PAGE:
Can we know too much about a work of art? Do biographical details and historical information get in the way of our personal and imaginative responses to an artist’s creation? The focus of our second meeting for Teacher Exchange in early November was to consider the role that information plays in inquiry-based learning. Teacher Exchange is a year-long professional development workshop for K-12 teachers to learn from one another and exchange ideas about art and teaching.
After our initial greetings and chatting over snacks, we spent time in the exhibition, David Smith: Cubes and Anarchy. We were led through the galleries by Katie Josephson, a curatorial assistant who worked closely with curator Barbara Haskell to organize the show at the Whitney. Katie provided interesting information about the artist’s life and works, and shared behind-the-scenes details about the exhibition. I was particularly intrigued by 17 h’s (1950), a painted steel sculpture comprised of letter-like forms that branched out in a vertical zigzag. At first glance, the sculpture seemed sharp and foreboding. However, when I became aware of the title, it suddenly appeared playful and even humorous. Katie also drew our attention to the relative flatness of this sculpture, its two-dimensionality emphasized by the thin h shapes repeated and mirrored on thicker vertical lines. With the added information, 17 h’s now read like a secret language on a page!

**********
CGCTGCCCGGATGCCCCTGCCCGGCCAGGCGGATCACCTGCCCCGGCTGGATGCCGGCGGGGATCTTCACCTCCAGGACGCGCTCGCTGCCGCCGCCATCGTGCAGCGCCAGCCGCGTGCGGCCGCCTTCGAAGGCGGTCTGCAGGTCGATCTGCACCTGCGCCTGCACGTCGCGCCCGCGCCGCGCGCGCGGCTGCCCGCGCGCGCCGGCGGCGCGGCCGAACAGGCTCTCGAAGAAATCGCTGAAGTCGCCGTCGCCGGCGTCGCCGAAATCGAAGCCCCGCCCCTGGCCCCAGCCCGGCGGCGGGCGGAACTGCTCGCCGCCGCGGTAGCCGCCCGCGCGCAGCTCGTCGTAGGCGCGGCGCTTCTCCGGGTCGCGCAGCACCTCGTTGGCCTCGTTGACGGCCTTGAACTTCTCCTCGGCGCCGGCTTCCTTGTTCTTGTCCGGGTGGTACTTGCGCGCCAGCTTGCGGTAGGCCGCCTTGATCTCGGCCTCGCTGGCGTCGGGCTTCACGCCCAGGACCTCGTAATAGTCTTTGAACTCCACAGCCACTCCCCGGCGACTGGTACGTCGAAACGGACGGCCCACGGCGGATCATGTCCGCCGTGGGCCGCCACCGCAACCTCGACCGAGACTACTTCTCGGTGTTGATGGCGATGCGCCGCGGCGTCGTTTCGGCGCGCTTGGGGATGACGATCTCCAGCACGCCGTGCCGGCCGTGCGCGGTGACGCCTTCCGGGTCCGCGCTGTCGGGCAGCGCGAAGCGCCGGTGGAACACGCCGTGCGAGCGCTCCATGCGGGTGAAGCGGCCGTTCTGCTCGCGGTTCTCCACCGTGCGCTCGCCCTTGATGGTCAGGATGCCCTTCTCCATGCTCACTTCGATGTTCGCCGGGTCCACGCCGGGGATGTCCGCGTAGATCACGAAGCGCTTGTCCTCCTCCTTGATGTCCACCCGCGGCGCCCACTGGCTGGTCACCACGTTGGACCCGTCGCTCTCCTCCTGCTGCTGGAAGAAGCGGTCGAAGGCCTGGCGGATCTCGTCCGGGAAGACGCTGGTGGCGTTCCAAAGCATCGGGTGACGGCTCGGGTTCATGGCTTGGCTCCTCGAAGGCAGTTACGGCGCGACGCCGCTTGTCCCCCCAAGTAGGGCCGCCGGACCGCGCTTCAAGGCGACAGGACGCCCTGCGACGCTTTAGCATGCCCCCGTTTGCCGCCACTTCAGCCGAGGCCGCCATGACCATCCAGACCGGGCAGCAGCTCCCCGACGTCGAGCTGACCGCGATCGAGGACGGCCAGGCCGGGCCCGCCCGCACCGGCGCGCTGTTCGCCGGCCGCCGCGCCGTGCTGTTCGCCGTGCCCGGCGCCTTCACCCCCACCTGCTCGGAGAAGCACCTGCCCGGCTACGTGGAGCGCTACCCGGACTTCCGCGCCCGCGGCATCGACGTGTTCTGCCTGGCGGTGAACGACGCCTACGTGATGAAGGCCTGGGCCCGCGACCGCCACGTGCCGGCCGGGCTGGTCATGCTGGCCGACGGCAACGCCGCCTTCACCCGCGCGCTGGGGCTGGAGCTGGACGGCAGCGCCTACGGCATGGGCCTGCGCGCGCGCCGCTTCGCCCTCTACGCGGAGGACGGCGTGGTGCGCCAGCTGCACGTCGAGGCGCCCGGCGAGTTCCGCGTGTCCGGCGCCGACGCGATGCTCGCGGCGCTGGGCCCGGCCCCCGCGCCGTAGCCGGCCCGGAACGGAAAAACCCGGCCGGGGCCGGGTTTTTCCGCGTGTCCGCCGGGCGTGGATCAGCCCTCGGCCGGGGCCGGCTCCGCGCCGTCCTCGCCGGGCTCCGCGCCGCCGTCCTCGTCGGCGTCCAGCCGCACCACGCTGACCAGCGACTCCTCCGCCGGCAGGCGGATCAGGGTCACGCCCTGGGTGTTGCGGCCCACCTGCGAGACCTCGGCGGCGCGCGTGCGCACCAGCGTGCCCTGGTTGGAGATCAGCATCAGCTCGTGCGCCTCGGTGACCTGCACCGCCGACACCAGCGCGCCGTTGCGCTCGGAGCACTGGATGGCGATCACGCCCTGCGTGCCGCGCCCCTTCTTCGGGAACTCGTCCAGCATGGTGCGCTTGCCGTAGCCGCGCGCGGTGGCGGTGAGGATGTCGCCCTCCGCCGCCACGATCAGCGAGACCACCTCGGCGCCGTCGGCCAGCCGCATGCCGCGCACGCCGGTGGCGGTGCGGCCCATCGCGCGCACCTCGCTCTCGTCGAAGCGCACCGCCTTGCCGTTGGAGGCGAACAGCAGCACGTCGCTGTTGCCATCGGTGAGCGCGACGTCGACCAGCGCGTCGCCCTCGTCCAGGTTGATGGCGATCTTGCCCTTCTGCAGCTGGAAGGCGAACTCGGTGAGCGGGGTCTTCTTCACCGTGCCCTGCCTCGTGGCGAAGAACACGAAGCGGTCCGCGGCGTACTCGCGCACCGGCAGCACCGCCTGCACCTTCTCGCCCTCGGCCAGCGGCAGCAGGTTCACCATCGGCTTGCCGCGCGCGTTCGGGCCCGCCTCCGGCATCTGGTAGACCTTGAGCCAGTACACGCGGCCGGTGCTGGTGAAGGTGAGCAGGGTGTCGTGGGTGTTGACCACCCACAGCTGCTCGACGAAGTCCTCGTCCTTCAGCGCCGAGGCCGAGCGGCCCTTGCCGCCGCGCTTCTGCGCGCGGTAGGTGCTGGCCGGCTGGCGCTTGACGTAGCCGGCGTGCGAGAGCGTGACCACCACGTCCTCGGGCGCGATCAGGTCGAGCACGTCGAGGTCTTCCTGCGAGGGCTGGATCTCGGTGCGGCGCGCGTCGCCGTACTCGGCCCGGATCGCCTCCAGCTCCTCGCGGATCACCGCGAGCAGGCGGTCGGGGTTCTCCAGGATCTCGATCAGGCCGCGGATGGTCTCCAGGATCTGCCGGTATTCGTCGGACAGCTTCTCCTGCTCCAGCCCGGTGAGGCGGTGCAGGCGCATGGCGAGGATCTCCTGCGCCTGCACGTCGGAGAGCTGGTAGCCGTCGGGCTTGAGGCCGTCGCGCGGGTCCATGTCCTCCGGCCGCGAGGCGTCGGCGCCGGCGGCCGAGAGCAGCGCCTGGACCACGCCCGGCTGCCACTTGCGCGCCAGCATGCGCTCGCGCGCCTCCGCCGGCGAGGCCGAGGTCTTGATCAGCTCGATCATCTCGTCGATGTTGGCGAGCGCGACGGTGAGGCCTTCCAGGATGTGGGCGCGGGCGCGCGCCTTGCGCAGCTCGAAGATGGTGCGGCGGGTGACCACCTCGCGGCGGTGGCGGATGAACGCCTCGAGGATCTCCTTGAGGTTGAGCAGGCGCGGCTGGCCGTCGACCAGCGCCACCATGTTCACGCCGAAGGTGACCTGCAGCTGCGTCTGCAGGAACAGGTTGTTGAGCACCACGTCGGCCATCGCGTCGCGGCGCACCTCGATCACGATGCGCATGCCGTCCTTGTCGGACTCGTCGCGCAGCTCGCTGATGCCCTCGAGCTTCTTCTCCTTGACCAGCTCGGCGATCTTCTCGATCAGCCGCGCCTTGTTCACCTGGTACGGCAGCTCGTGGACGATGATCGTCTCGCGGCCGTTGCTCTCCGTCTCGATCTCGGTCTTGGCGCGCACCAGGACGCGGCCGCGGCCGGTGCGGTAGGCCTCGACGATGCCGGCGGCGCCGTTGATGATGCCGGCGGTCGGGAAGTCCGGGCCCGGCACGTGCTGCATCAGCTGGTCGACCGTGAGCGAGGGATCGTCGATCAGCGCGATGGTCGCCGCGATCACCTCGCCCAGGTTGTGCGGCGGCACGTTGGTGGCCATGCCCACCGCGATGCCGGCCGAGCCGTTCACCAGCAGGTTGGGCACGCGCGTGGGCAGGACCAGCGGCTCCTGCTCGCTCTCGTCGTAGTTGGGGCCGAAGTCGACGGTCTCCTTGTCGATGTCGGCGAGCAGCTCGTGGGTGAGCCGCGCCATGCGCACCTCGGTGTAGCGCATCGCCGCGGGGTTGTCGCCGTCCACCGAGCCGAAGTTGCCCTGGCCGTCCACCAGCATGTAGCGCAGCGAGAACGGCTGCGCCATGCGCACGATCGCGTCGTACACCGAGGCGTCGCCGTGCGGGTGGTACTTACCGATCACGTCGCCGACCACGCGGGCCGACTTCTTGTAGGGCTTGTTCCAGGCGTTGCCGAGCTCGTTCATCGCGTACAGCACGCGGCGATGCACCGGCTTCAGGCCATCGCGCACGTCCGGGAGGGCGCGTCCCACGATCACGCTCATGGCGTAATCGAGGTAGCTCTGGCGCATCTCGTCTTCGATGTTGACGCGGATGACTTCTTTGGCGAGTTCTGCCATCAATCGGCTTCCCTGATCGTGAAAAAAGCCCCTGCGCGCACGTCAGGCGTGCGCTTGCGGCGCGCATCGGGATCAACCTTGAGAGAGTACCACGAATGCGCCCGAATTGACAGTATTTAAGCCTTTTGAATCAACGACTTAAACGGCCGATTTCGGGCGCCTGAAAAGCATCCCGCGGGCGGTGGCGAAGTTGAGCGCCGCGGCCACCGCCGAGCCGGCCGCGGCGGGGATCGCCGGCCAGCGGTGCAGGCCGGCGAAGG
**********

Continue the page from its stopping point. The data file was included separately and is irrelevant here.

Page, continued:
Following the guided tour, we were asked by Museum educators to consider the role of information in inquiry-based learning. One of the most illuminating aspects of our discussion was the reminder to resist “over-informing.” As adult learners, we may prefer lectures and talks. However, this mode of teaching may limit our students’ experiences and minimize their capacities as creative individuals who feel, see, imagine, and think from varying perspectives. As such, we were asked to think about how relevant information about the art and artist could be folded into the dialogue while still encouraging students to look closely and develop their own opinions. This session was a great reminder that teaching is as much (if not more) about listening than it is about talking.